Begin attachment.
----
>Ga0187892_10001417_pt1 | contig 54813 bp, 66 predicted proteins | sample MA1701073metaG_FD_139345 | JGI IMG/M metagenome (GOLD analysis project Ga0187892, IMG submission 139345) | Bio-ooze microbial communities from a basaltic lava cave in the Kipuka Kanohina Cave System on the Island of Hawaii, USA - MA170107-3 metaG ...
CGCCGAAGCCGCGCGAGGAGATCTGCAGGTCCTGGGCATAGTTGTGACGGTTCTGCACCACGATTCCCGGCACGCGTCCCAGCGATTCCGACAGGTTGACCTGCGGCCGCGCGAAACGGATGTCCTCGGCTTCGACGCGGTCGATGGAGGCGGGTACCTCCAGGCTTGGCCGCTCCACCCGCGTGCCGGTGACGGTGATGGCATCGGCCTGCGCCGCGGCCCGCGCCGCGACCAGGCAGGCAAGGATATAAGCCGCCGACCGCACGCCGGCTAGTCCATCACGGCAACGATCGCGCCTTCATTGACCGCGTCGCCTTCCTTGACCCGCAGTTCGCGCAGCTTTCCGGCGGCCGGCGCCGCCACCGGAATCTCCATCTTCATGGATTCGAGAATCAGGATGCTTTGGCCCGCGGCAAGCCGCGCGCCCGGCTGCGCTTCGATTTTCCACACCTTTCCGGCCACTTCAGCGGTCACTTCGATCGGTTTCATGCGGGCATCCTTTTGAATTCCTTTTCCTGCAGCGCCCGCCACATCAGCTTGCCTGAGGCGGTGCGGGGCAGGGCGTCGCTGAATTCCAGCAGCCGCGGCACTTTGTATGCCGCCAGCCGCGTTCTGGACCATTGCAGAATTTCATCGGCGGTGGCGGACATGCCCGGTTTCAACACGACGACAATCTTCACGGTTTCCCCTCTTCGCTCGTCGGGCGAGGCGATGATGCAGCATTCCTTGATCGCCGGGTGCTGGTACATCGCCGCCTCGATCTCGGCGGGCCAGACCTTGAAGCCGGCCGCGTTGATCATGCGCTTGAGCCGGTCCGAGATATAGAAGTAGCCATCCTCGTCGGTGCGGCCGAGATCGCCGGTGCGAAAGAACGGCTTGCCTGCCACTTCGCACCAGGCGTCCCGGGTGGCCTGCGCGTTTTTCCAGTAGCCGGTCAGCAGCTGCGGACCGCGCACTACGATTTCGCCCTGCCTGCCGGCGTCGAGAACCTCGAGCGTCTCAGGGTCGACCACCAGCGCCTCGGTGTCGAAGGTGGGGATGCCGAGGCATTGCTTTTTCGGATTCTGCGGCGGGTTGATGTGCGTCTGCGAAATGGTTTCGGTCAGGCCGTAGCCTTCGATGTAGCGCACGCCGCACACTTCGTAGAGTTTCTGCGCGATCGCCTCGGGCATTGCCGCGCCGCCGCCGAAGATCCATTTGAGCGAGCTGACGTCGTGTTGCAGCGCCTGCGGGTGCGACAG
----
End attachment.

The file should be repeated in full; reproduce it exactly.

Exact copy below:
>Ga0187892_10001417_pt1 | contig 54813 bp, 66 predicted proteins | sample MA1701073metaG_FD_139345 | JGI IMG/M metagenome (GOLD analysis project Ga0187892, IMG submission 139345) | Bio-ooze microbial communities from a basaltic lava cave in the Kipuka Kanohina Cave System on the Island of Hawaii, USA - MA170107-3 metaG ...
CGCCGAAGCCGCGCGAGGAGATCTGCAGGTCCTGGGCATAGTTGTGACGGTTCTGCACCACGATTCCCGGCACGCGTCCCAGCGATTCCGACAGGTTGACCTGCGGCCGCGCGAAACGGATGTCCTCGGCTTCGACGCGGTCGATGGAGGCGGGTACCTCCAGGCTTGGCCGCTCCACCCGCGTGCCGGTGACGGTGATGGCATCGGCCTGCGCCGCGGCCCGCGCCGCGACCAGGCAGGCAAGGATATAAGCCGCCGACCGCACGCCGGCTAGTCCATCACGGCAACGATCGCGCCTTCATTGACCGCGTCGCCTTCCTTGACCCGCAGTTCGCGCAGCTTTCCGGCGGCCGGCGCCGCCACCGGAATCTCCATCTTCATGGATTCGAGAATCAGGATGCTTTGGCCCGCGGCAAGCCGCGCGCCCGGCTGCGCTTCGATTTTCCACACCTTTCCGGCCACTTCAGCGGTCACTTCGATCGGTTTCATGCGGGCATCCTTTTGAATTCCTTTTCCTGCAGCGCCCGCCACATCAGCTTGCCTGAGGCGGTGCGGGGCAGGGCGTCGCTGAATTCCAGCAGCCGCGGCACTTTGTATGCCGCCAGCCGCGTTCTGGACCATTGCAGAATTTCATCGGCGGTGGCGGACATGCCCGGTTTCAACACGACGACAATCTTCACGGTTTCCCCTCTTCGCTCGTCGGGCGAGGCGATGATGCAGCATTCCTTGATCGCCGGGTGCTGGTACATCGCCGCCTCGATCTCGGCGGGCCAGACCTTGAAGCCGGCCGCGTTGATCATGCGCTTGAGCCGGTCCGAGATATAGAAGTAGCCATCCTCGTCGGTGCGGCCGAGATCGCCGGTGCGAAAGAACGGCTTGCCTGCCACTTCGCACCAGGCGTCCCGGGTGGCCTGCGCGTTTTTCCAGTAGCCGGTCAGCAGCTGCGGACCGCGCACTACGATTTCGCCCTGCCTGCCGGCGTCGAGAACCTCGAGCGTCTCAGGGTCGACCACCAGCGCCTCGGTGTCGAAGGTGGGGATGCCGAGGCATTGCTTTTTCGGATTCTGCGGCGGGTTGATGTGCGTCTGCGAAATGGTTTCGGTCAGGCCGTAGCCTTCGATGTAGCGCACGCCGCACACTTCGTAGAGTTTCTGCGCGATCGCCTCGGGCATTGCCGCGCCGCCGCCGAAGATCCATTTGAGCGAGCTGACGTCGTGTTGCAGCGCCTGCGGGTGCGACAG